A wrongful death lawsuit is filed when someone has wrongly caused the death of another person. This is often due to negligence, such as in a medical setting, or due to intentional actions caused by another person, even though that person didn't know those actions would lead to death. Since the deceased can't file the claim, a close relative must file the lawsuit. Here is more information about wrongful death lawsuits.
Who has the ability to file the lawsuit?
Every state in the U.S. will have different rules regarding who can actually file a wrongful death lawsuit. The first thing you should do is contact a lawyer in your area to ask about the specifics regarding who can file it. In general, this could be an immediate family member, a surviving spouse or child, or a domestic partner. In other cases, distant family members will be able to file the lawsuit if they don't have close relatives to handle it. If more than one family members attempts to file a lawsuit for the same purpose, courts typically combine them into one lawsuit.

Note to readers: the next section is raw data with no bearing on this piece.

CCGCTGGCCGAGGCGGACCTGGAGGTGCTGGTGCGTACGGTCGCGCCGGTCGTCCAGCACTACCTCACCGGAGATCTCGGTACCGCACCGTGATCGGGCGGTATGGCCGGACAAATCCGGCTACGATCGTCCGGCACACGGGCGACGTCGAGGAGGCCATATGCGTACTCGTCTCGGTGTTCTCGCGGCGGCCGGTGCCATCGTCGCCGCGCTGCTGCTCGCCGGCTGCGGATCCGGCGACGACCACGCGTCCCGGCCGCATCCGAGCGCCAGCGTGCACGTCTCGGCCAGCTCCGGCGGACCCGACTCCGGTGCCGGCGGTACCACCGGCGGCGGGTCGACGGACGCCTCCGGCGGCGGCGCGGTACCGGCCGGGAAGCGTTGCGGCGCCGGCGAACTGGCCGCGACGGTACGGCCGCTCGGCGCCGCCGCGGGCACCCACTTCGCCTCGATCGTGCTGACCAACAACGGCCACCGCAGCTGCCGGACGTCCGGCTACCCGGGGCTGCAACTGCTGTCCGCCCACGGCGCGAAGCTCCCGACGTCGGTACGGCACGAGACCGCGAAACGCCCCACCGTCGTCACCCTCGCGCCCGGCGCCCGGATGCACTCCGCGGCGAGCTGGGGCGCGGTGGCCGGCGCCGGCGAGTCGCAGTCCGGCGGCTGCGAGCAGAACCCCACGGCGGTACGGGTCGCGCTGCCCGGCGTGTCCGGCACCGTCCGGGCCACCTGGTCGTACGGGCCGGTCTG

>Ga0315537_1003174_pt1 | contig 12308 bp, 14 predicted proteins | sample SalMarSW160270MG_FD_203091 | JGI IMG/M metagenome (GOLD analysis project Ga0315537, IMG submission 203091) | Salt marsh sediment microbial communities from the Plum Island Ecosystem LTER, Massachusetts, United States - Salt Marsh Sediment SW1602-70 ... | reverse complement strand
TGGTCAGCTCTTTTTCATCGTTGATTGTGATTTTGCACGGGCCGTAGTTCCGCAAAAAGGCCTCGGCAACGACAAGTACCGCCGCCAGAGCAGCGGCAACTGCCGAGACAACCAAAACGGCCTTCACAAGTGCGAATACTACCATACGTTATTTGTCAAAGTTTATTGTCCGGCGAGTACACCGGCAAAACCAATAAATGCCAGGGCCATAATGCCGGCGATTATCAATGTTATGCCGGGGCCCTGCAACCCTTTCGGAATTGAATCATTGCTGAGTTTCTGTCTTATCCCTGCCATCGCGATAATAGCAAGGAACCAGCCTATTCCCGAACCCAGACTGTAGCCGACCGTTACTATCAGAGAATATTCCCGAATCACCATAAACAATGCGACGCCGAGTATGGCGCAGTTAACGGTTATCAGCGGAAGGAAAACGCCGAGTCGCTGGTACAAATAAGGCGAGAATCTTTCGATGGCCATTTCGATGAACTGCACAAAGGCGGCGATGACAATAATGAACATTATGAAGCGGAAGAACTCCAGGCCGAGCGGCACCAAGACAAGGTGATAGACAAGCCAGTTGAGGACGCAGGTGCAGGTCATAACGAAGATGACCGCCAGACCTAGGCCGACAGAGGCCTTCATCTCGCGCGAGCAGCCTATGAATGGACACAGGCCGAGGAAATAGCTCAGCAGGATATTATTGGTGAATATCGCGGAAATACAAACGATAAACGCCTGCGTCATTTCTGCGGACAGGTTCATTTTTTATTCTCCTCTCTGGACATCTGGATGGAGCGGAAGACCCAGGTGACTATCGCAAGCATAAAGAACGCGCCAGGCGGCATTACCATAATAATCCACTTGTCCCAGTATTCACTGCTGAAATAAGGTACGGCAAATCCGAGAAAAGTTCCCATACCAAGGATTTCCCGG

Is it different if there is a will involved?
In some states, the person who can file a wrongful death lawsuit might change if the deceased had a will. If there is a will that states one person as their representative or executor of their estate, that person typically has the option for filing the lawsuit or choosing which of their close relatives can file it. If they do not want to bring up the lawsuit on their own, they can choose a close relative to do it.
What are the filing rules for this type of lawsuit?
With this type of lawsuit, there are statute of limitations involved. This means you only have a certain period of time to file the lawsuit, then it can no longer be filed. Again, this varies by state, so you need to find out more about your local filing rules. While it is often set at a year, your state might give you more or less time to file the lawsuit. If you did not find out all the details of their passing until after the statute of limitations, talk to a lawyer. There are some special considerations where you may be able to still sue, such as if their death was caused by an employee of the government.
If you believe your loved one is a victim of this type of event, then contact a personal injury attorney like Reddington & White. They can give you advice on gathering evidence and what the next steps are.